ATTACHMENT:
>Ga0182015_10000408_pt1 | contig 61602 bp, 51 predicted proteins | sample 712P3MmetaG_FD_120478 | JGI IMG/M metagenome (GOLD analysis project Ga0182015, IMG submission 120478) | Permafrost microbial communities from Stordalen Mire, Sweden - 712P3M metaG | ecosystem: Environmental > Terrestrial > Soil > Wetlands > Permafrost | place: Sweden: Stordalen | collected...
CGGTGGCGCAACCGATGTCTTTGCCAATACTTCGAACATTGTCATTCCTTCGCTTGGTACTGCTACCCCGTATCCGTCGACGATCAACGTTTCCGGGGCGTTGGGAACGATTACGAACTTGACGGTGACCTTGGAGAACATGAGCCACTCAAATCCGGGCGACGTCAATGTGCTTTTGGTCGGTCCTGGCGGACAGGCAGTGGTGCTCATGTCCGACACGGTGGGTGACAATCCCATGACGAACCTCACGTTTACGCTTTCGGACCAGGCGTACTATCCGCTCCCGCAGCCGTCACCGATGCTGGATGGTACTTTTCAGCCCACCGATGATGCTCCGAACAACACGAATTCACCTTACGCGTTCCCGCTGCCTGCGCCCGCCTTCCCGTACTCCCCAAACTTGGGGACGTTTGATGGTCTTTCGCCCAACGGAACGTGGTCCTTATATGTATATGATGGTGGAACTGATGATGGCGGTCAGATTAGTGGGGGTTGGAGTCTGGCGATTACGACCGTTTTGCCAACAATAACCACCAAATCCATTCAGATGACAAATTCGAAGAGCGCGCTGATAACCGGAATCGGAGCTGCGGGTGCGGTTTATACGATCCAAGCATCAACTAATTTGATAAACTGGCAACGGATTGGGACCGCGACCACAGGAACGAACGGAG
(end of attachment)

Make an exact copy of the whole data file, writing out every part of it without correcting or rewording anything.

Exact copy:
>Ga0182015_10000408_pt1 | contig 61602 bp, 51 predicted proteins | sample 712P3MmetaG_FD_120478 | JGI IMG/M metagenome (GOLD analysis project Ga0182015, IMG submission 120478) | Permafrost microbial communities from Stordalen Mire, Sweden - 712P3M metaG | ecosystem: Environmental > Terrestrial > Soil > Wetlands > Permafrost | place: Sweden: Stordalen | collected...
CGGTGGCGCAACCGATGTCTTTGCCAATACTTCGAACATTGTCATTCCTTCGCTTGGTACTGCTACCCCGTATCCGTCGACGATCAACGTTTCCGGGGCGTTGGGAACGATTACGAACTTGACGGTGACCTTGGAGAACATGAGCCACTCAAATCCGGGCGACGTCAATGTGCTTTTGGTCGGTCCTGGCGGACAGGCAGTGGTGCTCATGTCCGACACGGTGGGTGACAATCCCATGACGAACCTCACGTTTACGCTTTCGGACCAGGCGTACTATCCGCTCCCGCAGCCGTCACCGATGCTGGATGGTACTTTTCAGCCCACCGATGATGCTCCGAACAACACGAATTCACCTTACGCGTTCCCGCTGCCTGCGCCCGCCTTCCCGTACTCCCCAAACTTGGGGACGTTTGATGGTCTTTCGCCCAACGGAACGTGGTCCTTATATGTATATGATGGTGGAACTGATGATGGCGGTCAGATTAGTGGGGGTTGGAGTCTGGCGATTACGACCGTTTTGCCAACAATAACCACCAAATCCATTCAGATGACAAATTCGAAGAGCGCGCTGATAACCGGAATCGGAGCTGCGGGTGCGGTTTATACGATCCAAGCATCAACTAATTTGATAAACTGGCAACGGATTGGGACCGCGACCACAGGAACGAACGGAG